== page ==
This weekend marked the 103rd running of the Indianapolis 500 at Indianapolis Motor Speedway with racer Simon Pagenaud taking the checkered flag after a battle in the final laps with Alexander Rossi. An elated Pagenaud was draped in the traditional wreath of flowers and then handed something many Indy 500 winners have received for the past 82 years—a glass bottle full of milk.
The tradition began more than eight decades ago with three-time Indianapolis 500 winner Louis Meyer. Meyer regularly drank buttermilk to refresh himself on a hot day and happened to drink some out of habit in Victory Lane after winning the 1936 race. An executive in the dairy industry was so excited to see the photo in the sports section of the local newspaper that he promised to make sure it would be repeated in coming years. The tradition was revived for good in 1956 and has been a practice ever since.
Milk in Victory Lane
Every year, the American Dairy Association of Indiana has on hand three bottles of milk (nonfat, 2% percent and whole milk) that in the past have been delivered to the track by help of a police escort or even armored trucks. This year, Pagenaud chose whole milk and celebrated by pouring it all over his head.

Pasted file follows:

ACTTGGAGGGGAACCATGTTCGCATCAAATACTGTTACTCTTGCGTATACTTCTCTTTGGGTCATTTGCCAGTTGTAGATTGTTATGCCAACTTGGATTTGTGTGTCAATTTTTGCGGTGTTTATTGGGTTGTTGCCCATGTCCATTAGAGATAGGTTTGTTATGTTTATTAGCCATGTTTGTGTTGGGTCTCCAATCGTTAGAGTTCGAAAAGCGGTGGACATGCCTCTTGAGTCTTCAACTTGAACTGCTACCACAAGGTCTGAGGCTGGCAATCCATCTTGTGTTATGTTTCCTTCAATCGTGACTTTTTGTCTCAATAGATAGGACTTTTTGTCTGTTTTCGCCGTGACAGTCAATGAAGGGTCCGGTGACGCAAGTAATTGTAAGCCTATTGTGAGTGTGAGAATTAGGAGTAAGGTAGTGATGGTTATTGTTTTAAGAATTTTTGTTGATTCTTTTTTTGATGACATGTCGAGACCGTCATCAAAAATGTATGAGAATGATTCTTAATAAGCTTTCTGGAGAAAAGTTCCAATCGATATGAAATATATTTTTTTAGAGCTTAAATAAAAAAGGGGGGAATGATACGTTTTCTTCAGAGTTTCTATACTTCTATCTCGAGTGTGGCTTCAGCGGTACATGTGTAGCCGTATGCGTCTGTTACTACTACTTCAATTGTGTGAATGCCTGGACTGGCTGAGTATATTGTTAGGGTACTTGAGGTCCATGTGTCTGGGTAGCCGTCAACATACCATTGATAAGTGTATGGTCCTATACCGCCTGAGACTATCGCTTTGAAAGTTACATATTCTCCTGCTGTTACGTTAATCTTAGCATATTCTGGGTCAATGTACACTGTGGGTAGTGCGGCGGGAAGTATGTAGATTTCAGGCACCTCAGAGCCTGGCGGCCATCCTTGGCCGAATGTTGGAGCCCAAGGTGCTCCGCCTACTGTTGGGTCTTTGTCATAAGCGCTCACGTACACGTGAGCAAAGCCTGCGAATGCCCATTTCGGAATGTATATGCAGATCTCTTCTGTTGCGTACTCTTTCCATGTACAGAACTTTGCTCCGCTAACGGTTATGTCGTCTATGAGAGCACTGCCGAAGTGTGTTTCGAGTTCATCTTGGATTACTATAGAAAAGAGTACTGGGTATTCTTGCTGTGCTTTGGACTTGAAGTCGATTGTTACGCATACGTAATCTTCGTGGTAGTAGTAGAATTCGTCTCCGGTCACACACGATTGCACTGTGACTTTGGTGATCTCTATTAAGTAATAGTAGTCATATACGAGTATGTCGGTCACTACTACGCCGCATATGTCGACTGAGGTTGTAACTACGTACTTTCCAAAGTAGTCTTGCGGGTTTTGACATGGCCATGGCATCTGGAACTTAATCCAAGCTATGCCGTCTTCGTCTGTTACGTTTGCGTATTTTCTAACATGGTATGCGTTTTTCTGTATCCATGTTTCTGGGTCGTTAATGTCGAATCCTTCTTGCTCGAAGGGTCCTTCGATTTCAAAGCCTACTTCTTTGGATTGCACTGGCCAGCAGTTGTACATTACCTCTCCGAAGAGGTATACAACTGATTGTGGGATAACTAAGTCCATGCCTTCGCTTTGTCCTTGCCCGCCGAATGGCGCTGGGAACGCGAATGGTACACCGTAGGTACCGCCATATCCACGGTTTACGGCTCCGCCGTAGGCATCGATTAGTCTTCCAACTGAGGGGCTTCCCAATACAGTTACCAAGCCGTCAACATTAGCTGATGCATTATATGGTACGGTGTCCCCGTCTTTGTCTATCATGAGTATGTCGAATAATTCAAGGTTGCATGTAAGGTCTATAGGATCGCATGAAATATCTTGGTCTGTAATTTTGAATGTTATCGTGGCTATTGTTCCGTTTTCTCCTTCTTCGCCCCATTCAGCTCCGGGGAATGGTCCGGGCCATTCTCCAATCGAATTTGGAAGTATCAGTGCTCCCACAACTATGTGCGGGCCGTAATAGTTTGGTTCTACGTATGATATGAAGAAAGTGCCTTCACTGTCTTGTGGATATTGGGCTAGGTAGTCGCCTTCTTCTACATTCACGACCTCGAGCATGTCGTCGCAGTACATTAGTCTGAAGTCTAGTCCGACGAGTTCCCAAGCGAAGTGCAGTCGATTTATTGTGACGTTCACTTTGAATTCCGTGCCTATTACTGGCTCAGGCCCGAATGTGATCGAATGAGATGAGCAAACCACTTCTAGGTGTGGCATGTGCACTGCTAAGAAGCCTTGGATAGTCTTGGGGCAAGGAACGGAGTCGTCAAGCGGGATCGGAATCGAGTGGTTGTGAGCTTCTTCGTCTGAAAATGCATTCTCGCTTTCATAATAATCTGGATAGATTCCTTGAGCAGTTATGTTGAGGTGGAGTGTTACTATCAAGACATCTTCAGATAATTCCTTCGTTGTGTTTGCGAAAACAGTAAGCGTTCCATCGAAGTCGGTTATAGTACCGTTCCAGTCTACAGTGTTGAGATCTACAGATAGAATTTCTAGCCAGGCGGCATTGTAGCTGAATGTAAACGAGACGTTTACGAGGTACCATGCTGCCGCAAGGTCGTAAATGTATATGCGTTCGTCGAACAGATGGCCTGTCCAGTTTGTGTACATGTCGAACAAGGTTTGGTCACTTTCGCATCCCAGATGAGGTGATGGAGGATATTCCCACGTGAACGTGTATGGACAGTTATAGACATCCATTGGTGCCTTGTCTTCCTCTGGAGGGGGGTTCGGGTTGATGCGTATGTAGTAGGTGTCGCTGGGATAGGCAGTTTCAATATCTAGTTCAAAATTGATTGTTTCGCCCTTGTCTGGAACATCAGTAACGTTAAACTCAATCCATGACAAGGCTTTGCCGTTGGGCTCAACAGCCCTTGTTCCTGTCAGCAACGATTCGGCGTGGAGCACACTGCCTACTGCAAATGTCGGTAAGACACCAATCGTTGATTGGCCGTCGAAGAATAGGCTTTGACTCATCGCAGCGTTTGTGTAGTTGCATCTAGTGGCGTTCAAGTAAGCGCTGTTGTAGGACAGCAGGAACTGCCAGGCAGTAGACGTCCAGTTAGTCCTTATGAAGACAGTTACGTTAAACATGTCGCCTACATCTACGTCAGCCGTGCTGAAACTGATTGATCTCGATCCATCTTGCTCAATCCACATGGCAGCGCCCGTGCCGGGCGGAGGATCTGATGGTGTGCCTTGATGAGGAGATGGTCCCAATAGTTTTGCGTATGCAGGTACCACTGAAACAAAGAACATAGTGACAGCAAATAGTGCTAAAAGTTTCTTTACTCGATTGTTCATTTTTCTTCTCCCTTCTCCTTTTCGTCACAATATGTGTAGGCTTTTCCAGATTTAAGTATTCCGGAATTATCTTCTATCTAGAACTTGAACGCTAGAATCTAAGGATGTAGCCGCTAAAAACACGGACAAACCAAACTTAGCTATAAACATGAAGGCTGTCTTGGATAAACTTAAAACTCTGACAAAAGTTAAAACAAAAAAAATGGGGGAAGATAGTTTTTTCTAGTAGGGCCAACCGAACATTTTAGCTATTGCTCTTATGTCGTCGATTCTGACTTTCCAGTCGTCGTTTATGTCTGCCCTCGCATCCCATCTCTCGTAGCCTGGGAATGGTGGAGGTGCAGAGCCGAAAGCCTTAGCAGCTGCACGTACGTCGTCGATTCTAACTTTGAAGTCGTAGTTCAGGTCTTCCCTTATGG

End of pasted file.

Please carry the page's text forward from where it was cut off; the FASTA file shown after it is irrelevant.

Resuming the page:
The 2019 Indy 500 milk prize was supplied by the Kuehnert Dairy Farm, a family-run farm that is part of the Prairie Farms Dairy cooperative, an IDFA member.
“What an amazing experience to see such a competitive race,” said Dykes, who cheered for the victor from the stands. “For the Indy 500 winner to celebrate with nutritious whole milk just makes it all that more memorable for those of us out there fighting for U.S. dairy. I’m very grateful to Prairie Farms and the Kuehnert family.”
The farm has been in the Kuehnert family for more than 125 years and is run by fifth-generation farmers. “We get to see that calf from day one, the day it is born, all the way through their life cycle. We do absolutely anything and everything we can to make sure that animal is treated as good as it can be,” said Kuehnert.
This opportunity proved to be hugely sentimental for the Kuehnert family.
“I've been a big race fan. Always gone to the Indy 500 in my life. Never had the position and opportunity to do what I'm doing and I'm truly excited," he said.
When asked about his role in the Indy 500, Kuehnert said, “I am an honorary guest representing not only my family, but every dairy farmer in the world.”
credit American Dairy Association Indiana, Inc.